But people do not live without their shrines or their holy places, so what did most Muslims of South Asia do? Well they built their holy places right where they lived. Far more Indian Muslims (and Hindus and Sikhs) will visit Kaliyar Sharif, the shrine to the 13th Century saint Alauddin Ali Ahmed Sabir Kalyari, than will visit Mecca. The annual urs celebration has a million visitors at the minimum, while the number of people travelling on Hajj has peaked at about 1,70,000. And this is one shrine, there is Chrar-e-Sharif in Kashmir, Ajmer in Rajasthan, or the shrine of Ghiyazuddin in Hoja in Assam. Quite often in India, you will find stickers in auto-rickshaws that show a number of shrines. Although Mecca and Medina have places of prominence, the ones that the chap in the auto-rickshaw is likely to visit is the one in Nizamuddin or Ajmer, just because he or she can.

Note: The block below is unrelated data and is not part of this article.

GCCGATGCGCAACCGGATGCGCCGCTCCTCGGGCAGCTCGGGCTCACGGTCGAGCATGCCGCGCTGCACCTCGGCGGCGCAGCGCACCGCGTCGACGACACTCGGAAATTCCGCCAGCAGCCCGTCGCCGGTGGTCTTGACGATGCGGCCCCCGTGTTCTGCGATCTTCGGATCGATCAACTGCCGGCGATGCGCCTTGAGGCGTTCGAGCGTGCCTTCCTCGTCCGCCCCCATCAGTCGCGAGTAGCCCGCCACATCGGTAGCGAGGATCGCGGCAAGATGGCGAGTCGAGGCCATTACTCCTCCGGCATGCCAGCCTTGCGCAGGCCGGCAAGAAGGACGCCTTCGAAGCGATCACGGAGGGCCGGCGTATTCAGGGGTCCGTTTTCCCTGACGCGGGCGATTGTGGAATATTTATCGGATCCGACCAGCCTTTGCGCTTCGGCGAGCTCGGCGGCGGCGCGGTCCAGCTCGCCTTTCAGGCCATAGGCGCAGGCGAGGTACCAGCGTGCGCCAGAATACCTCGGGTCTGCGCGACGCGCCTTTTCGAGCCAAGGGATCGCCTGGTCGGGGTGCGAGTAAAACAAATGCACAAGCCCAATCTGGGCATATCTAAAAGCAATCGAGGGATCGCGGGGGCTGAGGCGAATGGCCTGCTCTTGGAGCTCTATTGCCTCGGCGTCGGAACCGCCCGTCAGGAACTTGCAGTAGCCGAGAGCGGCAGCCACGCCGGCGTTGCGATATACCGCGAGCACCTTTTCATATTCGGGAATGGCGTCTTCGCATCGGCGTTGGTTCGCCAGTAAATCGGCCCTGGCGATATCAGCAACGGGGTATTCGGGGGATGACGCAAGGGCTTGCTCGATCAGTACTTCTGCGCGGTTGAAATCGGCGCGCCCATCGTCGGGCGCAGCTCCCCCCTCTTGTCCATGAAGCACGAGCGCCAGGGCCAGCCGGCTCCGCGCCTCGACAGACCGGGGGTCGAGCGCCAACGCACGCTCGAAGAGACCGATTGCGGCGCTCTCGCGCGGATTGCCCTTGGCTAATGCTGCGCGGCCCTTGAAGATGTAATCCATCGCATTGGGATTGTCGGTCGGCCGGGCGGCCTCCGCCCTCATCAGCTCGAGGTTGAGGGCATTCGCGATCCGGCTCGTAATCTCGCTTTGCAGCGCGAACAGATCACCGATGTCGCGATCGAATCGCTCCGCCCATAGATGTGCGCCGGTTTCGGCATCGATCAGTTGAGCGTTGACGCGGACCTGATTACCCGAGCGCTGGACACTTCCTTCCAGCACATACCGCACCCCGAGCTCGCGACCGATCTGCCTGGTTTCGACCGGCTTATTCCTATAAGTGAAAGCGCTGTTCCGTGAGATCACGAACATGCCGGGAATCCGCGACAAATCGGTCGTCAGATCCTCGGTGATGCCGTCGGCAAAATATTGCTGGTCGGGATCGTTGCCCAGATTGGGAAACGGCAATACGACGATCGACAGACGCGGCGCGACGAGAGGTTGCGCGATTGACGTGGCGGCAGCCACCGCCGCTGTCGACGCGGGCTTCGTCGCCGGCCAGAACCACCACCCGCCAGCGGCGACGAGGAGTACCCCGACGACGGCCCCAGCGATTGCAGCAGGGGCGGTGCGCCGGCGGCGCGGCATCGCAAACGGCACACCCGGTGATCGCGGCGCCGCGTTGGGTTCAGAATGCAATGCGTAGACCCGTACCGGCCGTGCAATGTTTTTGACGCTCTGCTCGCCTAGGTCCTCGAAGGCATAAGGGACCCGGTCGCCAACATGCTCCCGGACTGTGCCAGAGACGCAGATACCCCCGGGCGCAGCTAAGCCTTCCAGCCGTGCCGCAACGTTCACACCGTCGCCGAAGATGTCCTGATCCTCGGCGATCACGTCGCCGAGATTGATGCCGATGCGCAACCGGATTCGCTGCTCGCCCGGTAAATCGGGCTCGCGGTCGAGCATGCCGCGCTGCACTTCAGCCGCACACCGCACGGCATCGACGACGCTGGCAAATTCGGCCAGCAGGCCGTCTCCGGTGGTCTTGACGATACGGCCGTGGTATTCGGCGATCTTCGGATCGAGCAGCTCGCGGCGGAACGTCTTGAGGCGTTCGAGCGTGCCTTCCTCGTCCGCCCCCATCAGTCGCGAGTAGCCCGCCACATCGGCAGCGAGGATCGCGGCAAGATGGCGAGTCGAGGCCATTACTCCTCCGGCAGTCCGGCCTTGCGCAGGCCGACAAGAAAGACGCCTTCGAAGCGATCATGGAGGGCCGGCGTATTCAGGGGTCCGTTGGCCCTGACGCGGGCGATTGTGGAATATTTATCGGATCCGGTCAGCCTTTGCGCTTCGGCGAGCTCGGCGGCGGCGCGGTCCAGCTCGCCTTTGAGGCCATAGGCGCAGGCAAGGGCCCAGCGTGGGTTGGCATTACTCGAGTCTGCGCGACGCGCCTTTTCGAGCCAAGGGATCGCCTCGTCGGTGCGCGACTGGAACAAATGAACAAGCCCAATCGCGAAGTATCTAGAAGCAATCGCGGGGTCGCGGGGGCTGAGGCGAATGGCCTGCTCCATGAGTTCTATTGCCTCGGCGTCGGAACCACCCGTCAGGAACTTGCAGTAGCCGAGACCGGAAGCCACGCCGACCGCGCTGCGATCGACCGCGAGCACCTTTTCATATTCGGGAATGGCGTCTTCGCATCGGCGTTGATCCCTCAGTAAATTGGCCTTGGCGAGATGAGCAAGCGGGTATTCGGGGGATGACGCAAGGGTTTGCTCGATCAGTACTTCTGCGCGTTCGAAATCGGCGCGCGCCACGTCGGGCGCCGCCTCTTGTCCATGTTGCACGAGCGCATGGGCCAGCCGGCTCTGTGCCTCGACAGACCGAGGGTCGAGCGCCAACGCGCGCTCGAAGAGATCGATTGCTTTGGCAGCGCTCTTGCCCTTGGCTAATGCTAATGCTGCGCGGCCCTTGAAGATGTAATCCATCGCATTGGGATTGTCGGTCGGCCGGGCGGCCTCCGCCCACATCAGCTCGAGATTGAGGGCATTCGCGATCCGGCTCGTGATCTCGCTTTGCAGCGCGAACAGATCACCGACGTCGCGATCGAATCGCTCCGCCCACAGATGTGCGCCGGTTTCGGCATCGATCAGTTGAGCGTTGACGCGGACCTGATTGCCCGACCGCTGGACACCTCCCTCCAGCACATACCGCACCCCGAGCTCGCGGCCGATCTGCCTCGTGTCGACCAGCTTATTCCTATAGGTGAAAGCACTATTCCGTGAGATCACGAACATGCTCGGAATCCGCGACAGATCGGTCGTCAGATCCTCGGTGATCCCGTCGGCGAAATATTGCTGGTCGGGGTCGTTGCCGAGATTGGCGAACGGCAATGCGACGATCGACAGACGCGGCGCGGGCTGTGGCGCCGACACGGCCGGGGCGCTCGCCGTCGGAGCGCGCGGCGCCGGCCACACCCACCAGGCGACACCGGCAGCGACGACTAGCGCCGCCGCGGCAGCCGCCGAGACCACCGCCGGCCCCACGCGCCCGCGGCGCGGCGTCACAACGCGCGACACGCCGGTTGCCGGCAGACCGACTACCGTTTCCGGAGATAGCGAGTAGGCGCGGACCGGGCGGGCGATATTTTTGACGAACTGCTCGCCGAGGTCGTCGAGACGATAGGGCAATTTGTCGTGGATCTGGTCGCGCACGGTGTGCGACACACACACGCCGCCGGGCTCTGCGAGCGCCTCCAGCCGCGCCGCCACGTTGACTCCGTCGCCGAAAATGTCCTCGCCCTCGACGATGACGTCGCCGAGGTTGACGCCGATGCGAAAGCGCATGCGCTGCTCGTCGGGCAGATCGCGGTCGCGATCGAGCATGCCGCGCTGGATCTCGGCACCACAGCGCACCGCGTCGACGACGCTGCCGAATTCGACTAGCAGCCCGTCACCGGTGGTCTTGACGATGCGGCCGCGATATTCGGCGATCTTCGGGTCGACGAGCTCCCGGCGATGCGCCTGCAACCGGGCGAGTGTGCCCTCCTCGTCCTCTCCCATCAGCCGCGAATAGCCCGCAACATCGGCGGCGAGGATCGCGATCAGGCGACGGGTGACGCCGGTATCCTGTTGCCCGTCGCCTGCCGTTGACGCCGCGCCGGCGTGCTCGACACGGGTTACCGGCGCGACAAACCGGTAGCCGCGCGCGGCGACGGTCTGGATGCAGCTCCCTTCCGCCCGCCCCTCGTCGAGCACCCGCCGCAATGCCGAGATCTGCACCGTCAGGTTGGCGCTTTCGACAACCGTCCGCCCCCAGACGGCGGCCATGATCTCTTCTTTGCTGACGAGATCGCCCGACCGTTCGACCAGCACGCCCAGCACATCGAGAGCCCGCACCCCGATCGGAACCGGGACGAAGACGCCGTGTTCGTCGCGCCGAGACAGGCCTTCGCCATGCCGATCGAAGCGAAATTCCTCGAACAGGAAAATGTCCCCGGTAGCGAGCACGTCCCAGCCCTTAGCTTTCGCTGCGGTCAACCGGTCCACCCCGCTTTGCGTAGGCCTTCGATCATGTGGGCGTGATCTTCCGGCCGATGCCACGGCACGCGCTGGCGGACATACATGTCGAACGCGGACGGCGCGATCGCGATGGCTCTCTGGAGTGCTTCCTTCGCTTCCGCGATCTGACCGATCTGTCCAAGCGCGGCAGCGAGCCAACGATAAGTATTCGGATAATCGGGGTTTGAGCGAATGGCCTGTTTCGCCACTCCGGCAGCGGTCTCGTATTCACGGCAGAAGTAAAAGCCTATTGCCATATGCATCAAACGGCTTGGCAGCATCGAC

Some people have interpreted this to mean that Muslims following the Sufi traditions qualify as "Hindus", or "Hindu Muslims", as Savarkar might say that their Pitrabhu and Punyabhu, their fatherland and holy land, are in "Bharata". This would be a shallow reading, because the critical mistake that lies in Savarkar's definition is the role of religion itself. Of course, Savarkar was a self-described atheist, and maybe that explains his ignorance, but it is hardly an excuse for those that continue to follow his line.